Wednesday, April 26, 2017 at Online
Starts at 11:00 AM · Ends at 12:00 PM, EDT (America/New_York)
Why should submarine cable operators care about adding packet networking to their networks?
As legacy Time Division Multiplexing (TDM) services are taking on water in terms of popularity, they’re rapidly being replaced by packet-based services over most terrestrial networks. And subsequently, the subsea cable networks that interconnect these ‘network islands’ need to be able to handle the packet traffic.
Join TeleGeography’s Tim Stronge and Ciena’s Brian Lavallée for a discussion on the rise in popularity of packet-based services over submarine cable networks, who’s driving the bandwidth, and key applications being served. Specific points of discussion include:
- An overview of submarine network bandwidth demands and who’s responsible for it
- The advantages of packetizing your submarine network
- How to packetize the venerable cable landing station
- Brian Lavallee
Director of Portfolio Marketing at CienaBrian Lavallée is the Director of Portfolio Marketing with global responsibility for Ciena’s packet networking and submarine solutions. Brian has over 20 years of telecommunications experience with previous roles in Product Line Management, Systems Engineering, Research & Development, and Manufacturing. During his career, he has worked in various areas of optical networking including access, metro, regional, long haul, and submarine networks. He holds a Bachelor of Electrical Engineering degree from Concordia University and an MBA in Marketing from McGill University, both located in Montréal, Québec, Canada.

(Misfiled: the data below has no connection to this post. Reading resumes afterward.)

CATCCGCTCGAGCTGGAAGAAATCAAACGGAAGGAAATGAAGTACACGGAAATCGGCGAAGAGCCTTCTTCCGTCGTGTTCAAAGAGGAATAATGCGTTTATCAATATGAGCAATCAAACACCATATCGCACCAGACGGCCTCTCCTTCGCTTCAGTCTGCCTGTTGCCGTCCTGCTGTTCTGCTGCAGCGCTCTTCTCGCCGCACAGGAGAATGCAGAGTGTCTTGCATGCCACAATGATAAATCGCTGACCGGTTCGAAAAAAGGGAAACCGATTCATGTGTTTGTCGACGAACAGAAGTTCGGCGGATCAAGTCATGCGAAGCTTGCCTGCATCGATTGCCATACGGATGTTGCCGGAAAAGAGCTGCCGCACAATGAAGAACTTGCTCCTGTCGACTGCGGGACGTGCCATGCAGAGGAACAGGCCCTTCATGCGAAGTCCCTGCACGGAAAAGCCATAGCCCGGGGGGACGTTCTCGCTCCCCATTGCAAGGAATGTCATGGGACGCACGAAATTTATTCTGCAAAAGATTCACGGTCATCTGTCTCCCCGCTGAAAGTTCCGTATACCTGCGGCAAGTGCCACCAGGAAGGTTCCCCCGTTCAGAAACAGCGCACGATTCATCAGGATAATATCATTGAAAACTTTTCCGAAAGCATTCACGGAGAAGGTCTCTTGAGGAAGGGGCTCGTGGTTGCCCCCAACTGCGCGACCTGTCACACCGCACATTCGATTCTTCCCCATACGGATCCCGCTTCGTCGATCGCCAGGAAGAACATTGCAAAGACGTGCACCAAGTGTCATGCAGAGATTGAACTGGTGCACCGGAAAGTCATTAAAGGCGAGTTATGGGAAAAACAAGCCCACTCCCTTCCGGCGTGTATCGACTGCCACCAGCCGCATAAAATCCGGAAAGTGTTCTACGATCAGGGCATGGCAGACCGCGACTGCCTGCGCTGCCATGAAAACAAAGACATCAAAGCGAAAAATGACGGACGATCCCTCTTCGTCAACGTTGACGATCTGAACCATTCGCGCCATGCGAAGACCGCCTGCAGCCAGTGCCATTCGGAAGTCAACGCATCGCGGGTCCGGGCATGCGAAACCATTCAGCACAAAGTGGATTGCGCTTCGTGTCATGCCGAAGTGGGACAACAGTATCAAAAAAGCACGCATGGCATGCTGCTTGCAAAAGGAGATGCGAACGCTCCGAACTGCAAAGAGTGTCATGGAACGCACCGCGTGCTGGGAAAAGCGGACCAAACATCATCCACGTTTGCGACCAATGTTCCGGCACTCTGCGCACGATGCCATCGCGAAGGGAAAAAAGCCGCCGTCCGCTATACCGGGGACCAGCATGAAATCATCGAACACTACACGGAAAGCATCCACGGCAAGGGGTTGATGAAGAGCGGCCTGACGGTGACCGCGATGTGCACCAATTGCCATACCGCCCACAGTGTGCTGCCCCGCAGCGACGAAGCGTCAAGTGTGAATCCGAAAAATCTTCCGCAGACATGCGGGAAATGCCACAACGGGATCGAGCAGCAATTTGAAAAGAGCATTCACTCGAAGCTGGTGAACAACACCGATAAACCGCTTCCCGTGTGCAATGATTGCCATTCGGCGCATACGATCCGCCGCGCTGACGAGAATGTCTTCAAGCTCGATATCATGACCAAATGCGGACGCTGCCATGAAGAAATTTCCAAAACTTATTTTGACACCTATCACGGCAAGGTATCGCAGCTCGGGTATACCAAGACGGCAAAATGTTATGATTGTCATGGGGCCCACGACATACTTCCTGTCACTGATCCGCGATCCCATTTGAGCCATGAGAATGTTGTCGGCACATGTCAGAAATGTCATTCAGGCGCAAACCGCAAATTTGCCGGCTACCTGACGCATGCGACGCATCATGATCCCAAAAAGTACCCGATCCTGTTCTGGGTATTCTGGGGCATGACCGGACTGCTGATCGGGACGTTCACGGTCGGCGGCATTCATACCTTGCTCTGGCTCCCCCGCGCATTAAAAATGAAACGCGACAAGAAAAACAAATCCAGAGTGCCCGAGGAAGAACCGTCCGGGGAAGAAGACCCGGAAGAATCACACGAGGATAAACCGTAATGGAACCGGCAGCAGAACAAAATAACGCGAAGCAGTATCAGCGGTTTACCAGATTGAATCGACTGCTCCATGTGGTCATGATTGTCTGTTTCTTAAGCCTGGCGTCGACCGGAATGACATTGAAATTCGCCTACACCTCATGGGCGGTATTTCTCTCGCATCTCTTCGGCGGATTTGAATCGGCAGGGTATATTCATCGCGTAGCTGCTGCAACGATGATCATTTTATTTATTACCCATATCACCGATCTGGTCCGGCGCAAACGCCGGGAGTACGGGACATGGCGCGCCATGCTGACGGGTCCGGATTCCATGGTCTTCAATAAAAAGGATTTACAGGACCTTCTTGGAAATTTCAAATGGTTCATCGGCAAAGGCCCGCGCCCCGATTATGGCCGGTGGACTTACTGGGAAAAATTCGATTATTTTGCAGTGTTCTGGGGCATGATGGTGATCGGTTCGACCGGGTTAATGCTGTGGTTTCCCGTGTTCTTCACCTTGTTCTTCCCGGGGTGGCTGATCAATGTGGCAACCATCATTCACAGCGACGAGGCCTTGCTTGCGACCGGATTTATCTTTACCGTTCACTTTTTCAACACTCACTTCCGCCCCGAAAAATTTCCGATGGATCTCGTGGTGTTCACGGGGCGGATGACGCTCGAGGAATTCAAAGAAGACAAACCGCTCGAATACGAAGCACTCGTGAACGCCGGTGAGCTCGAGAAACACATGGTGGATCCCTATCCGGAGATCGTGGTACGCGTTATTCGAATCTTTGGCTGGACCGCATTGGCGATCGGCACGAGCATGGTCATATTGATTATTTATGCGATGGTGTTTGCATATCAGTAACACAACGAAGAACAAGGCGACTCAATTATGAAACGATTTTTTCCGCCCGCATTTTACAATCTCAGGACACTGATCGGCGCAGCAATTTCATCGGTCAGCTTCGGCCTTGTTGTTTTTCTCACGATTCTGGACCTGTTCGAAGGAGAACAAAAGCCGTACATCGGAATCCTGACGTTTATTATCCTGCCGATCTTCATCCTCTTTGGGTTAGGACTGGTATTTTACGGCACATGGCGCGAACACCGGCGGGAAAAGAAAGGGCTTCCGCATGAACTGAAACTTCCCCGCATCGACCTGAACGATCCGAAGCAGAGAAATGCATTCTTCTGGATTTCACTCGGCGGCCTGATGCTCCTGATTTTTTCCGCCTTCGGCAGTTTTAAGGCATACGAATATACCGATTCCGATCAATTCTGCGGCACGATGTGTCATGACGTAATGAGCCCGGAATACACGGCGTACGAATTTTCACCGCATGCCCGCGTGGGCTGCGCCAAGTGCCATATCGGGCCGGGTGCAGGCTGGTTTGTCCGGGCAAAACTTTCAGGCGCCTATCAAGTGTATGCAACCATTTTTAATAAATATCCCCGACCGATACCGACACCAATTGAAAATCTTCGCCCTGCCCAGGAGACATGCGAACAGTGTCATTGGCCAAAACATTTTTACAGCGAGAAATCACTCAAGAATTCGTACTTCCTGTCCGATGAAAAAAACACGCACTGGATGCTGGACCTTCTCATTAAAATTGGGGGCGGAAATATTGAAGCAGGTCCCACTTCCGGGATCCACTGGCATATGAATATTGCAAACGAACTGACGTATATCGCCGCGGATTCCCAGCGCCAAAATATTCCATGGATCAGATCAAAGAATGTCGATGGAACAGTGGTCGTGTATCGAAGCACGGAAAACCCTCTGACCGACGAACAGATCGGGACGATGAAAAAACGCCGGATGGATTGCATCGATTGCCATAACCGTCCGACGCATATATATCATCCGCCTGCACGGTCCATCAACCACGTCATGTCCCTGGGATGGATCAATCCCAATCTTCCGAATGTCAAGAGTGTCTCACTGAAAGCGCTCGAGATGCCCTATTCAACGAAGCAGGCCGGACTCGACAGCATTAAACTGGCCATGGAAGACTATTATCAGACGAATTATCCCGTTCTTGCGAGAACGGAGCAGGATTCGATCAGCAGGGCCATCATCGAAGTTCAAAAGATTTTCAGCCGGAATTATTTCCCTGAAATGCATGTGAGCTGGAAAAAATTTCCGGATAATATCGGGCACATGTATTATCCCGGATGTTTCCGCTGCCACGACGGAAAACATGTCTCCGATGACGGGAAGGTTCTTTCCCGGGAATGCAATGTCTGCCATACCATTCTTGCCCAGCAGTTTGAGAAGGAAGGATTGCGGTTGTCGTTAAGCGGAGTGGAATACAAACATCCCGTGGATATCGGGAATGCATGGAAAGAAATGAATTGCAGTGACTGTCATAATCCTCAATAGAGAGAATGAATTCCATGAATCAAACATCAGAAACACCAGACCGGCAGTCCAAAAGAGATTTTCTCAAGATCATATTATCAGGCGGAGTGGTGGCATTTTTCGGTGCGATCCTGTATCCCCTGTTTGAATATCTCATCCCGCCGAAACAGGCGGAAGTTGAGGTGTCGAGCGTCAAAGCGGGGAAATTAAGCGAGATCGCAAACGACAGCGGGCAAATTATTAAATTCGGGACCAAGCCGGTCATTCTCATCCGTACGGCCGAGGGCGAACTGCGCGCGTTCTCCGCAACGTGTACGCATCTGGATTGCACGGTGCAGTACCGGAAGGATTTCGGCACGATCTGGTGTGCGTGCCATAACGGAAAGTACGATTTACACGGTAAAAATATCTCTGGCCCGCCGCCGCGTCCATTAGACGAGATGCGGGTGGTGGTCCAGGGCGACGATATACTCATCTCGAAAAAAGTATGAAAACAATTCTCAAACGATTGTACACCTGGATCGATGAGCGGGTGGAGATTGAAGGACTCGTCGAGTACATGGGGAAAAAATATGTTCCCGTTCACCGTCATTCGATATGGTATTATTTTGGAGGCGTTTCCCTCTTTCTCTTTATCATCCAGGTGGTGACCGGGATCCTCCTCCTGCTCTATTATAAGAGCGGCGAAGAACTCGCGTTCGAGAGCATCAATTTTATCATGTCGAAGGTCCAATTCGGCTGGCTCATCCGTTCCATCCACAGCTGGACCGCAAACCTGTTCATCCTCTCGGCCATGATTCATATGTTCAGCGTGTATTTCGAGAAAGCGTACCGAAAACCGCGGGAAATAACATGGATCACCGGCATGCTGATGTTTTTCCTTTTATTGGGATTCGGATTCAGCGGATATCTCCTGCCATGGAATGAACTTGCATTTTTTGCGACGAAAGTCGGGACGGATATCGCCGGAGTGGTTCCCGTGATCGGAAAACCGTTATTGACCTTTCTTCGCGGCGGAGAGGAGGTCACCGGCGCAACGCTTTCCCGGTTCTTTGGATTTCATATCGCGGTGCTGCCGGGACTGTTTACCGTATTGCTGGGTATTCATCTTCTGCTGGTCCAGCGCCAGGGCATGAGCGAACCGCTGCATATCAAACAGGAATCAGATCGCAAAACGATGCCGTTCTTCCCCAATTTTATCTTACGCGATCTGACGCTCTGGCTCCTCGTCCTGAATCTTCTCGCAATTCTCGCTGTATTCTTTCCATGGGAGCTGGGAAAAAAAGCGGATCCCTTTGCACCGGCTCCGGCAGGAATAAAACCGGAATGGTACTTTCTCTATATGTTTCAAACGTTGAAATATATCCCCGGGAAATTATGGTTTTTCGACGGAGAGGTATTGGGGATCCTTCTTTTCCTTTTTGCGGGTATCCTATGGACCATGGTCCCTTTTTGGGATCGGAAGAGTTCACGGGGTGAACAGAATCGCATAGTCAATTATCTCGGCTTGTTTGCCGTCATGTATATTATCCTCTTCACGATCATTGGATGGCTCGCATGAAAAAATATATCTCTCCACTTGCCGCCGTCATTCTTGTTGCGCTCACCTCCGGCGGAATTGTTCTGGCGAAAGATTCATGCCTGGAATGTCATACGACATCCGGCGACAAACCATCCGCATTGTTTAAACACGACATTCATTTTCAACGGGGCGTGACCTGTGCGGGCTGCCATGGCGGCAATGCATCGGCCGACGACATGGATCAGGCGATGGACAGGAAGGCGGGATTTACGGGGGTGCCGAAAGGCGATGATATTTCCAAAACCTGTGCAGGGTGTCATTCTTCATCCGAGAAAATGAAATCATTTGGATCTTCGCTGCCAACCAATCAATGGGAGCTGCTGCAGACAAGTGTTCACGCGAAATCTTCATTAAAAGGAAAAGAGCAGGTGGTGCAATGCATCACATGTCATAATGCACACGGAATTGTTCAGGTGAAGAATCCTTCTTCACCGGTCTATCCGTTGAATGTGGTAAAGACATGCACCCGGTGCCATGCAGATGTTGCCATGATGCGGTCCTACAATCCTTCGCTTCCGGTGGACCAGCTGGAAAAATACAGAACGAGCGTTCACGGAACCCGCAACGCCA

- Tim Stronge
Vice President of Research at TeleGeographyAs Vice President of Research at TeleGeography, Tim Stronge's areas of expertise include international voice traffic, terrestrial and submarine cable systems, and international bandwidth markets. Since joining TeleGeography in 1996, Tim has served as a principal analyst in most areas of research, including network infrastructure, bandwidth demand modeling, cross-border traffic flows, and telecom services pricing. He holds a Master's degree in International Economics from Johns Hopkins University and a B.A. from the College of William and Mary.